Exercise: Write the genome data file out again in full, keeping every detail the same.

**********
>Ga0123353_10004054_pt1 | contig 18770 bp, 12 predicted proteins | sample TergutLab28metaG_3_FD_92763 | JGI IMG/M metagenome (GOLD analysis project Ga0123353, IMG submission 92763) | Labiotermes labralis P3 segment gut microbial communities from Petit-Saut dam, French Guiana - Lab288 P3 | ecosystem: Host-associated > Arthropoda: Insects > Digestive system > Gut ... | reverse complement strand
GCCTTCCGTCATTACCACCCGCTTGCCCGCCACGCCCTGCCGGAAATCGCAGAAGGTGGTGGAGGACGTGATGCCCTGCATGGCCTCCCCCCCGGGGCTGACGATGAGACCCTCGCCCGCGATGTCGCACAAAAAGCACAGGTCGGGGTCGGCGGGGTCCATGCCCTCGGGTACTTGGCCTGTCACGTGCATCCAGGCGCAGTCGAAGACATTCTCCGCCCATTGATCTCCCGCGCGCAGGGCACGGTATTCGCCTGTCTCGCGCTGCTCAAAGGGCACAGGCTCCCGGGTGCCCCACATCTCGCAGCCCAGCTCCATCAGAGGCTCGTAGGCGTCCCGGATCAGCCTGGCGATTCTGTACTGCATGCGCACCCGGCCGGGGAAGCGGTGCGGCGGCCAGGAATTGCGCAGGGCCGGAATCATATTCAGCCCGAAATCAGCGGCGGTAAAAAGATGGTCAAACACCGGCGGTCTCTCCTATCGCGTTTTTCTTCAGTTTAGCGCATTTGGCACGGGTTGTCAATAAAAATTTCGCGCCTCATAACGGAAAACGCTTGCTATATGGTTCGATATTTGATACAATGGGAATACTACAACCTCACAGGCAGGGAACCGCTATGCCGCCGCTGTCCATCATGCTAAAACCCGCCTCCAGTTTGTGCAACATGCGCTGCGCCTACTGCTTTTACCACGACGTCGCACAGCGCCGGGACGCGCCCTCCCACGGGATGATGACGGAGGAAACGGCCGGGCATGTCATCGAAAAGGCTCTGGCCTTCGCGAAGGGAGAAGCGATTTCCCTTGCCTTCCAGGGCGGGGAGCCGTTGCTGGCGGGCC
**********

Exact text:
>Ga0123353_10004054_pt1 | contig 18770 bp, 12 predicted proteins | sample TergutLab28metaG_3_FD_92763 | JGI IMG/M metagenome (GOLD analysis project Ga0123353, IMG submission 92763) | Labiotermes labralis P3 segment gut microbial communities from Petit-Saut dam, French Guiana - Lab288 P3 | ecosystem: Host-associated > Arthropoda: Insects > Digestive system > Gut ... | reverse complement strand
GCCTTCCGTCATTACCACCCGCTTGCCCGCCACGCCCTGCCGGAAATCGCAGAAGGTGGTGGAGGACGTGATGCCCTGCATGGCCTCCCCCCCGGGGCTGACGATGAGACCCTCGCCCGCGATGTCGCACAAAAAGCACAGGTCGGGGTCGGCGGGGTCCATGCCCTCGGGTACTTGGCCTGTCACGTGCATCCAGGCGCAGTCGAAGACATTCTCCGCCCATTGATCTCCCGCGCGCAGGGCACGGTATTCGCCTGTCTCGCGCTGCTCAAAGGGCACAGGCTCCCGGGTGCCCCACATCTCGCAGCCCAGCTCCATCAGAGGCTCGTAGGCGTCCCGGATCAGCCTGGCGATTCTGTACTGCATGCGCACCCGGCCGGGGAAGCGGTGCGGCGGCCAGGAATTGCGCAGGGCCGGAATCATATTCAGCCCGAAATCAGCGGCGGTAAAAAGATGGTCAAACACCGGCGGTCTCTCCTATCGCGTTTTTCTTCAGTTTAGCGCATTTGGCACGGGTTGTCAATAAAAATTTCGCGCCTCATAACGGAAAACGCTTGCTATATGGTTCGATATTTGATACAATGGGAATACTACAACCTCACAGGCAGGGAACCGCTATGCCGCCGCTGTCCATCATGCTAAAACCCGCCTCCAGTTTGTGCAACATGCGCTGCGCCTACTGCTTTTACCACGACGTCGCACAGCGCCGGGACGCGCCCTCCCACGGGATGATGACGGAGGAAACGGCCGGGCATGTCATCGAAAAGGCTCTGGCCTTCGCGAAGGGAGAAGCGATTTCCCTTGCCTTCCAGGGCGGGGAGCCGTTGCTGGCGGGCC